Kyōto - Arashiyama

11 March 2010

One other favorite of mine is the Arashiyama area in the west side of Kyōto ([wiki]). The hills there are nice, and it has a bit more country-side feeling. There are many nice temples, and some have very beautiful gardens. We rented bicycles just behind the Saga-Arasshiyama station for only 1000yen a day. Ok, they were a bit low for our long legs and no gear or so, but it is better than walking all the way, and you can see more in the same time.

First (and main) stop is the Tenryū-ji. It is one of the many temples in Kyoto on the UNESCO world heritage list, and it has a really nice garden.

One of the old corner-ridge-tiles of the temple roof.

Rakushisya (落柿舎) is a traditional house where Kyorai Mukai --one of the disciples of the famous haiku poet Bashō-- used to live. This place is called "The Hut of Fallen Persimmons" after a story Kyorai wrote on a salesman offering him money in advance for all persimmons of the 40 trees in the garden. That night, a typhoon struck and all persimmons fell on the ground (such a bad luck for the salesman), but Kyorai decided to give back the money. Bashō stayed here from April until May 1691. See for more information see here or here [JP wiki].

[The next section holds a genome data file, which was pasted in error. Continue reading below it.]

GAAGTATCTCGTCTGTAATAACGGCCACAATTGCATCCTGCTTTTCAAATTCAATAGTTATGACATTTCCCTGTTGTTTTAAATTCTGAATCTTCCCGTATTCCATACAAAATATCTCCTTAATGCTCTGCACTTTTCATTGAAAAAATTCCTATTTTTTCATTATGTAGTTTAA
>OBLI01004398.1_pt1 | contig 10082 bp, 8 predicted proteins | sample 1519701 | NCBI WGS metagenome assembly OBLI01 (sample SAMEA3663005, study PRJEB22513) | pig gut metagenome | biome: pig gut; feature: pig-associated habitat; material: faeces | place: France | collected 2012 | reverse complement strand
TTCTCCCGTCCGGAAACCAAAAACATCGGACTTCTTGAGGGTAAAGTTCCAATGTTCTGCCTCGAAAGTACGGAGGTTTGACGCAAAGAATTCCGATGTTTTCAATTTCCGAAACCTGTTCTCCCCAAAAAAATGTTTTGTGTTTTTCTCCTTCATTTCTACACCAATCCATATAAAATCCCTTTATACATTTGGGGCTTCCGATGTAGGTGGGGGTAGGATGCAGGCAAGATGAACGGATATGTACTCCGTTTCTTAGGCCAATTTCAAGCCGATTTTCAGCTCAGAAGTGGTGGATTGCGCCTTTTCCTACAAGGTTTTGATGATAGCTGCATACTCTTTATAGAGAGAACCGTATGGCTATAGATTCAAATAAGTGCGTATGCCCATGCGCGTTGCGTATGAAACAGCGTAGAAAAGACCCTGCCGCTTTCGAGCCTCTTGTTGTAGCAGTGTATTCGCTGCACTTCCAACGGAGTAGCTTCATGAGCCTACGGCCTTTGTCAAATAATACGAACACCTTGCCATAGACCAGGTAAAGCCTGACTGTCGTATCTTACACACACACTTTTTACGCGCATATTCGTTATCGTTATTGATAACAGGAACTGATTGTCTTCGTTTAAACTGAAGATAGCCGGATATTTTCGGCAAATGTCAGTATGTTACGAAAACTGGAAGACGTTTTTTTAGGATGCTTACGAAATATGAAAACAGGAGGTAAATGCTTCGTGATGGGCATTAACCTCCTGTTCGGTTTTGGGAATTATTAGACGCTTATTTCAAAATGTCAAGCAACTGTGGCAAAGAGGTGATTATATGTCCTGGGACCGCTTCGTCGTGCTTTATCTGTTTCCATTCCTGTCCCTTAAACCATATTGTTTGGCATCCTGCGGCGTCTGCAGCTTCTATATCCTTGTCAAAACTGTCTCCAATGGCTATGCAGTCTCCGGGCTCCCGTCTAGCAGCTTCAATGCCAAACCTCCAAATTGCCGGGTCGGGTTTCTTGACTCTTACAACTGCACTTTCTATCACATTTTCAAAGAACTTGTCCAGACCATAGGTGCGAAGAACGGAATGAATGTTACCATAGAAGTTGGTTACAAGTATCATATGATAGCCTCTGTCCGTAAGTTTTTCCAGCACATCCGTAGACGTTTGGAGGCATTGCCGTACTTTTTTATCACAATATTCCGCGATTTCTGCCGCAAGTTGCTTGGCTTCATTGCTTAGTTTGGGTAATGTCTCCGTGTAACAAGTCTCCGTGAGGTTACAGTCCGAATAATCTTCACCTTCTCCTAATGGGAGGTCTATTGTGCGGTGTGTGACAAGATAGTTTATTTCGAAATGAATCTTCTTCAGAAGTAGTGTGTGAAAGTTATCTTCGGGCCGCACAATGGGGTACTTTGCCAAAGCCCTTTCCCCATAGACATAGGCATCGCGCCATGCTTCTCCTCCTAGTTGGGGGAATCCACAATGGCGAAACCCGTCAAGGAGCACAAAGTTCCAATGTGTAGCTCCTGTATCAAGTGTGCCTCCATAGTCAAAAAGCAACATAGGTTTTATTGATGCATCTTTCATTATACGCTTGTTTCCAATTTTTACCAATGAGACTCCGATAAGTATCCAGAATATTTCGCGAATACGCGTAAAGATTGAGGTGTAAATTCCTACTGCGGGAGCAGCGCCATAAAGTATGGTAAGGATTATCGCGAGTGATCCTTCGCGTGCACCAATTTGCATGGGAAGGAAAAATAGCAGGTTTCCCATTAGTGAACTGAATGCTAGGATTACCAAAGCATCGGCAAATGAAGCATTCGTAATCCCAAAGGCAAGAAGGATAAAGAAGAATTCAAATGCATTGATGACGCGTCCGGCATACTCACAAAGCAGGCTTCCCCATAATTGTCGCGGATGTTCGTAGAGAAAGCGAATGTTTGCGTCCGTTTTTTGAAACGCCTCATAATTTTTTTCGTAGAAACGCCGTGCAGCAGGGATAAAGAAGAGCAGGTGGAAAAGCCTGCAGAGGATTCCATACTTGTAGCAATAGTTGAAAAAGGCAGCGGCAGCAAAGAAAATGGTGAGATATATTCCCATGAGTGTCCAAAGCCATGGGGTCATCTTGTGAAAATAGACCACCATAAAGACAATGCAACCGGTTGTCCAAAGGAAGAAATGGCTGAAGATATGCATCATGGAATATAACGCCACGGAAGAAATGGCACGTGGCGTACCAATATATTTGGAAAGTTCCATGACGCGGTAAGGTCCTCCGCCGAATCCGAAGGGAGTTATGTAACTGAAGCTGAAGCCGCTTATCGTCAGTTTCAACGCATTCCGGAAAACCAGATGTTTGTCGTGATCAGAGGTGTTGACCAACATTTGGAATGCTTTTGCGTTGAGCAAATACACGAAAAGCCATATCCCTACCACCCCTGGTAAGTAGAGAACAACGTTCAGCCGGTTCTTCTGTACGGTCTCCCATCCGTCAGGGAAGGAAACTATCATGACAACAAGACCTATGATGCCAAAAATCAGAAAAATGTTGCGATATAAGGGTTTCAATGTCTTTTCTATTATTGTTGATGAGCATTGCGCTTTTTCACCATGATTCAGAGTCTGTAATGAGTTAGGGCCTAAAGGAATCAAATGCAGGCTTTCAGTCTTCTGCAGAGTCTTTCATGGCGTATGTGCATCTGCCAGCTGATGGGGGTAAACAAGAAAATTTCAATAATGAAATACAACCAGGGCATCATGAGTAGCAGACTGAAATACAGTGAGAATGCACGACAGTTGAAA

The Adashino Nenbutsu-ji is actually a kind of graveyard. The 8000 little buddhist statues used to be scattered over the neighborhood and represent unknown dead people. Around 1900 the statues were collected and put together on this temple ground.

A path through a bamboo grove leads to an actual graveyard uphill.

Twilight over Kyōto

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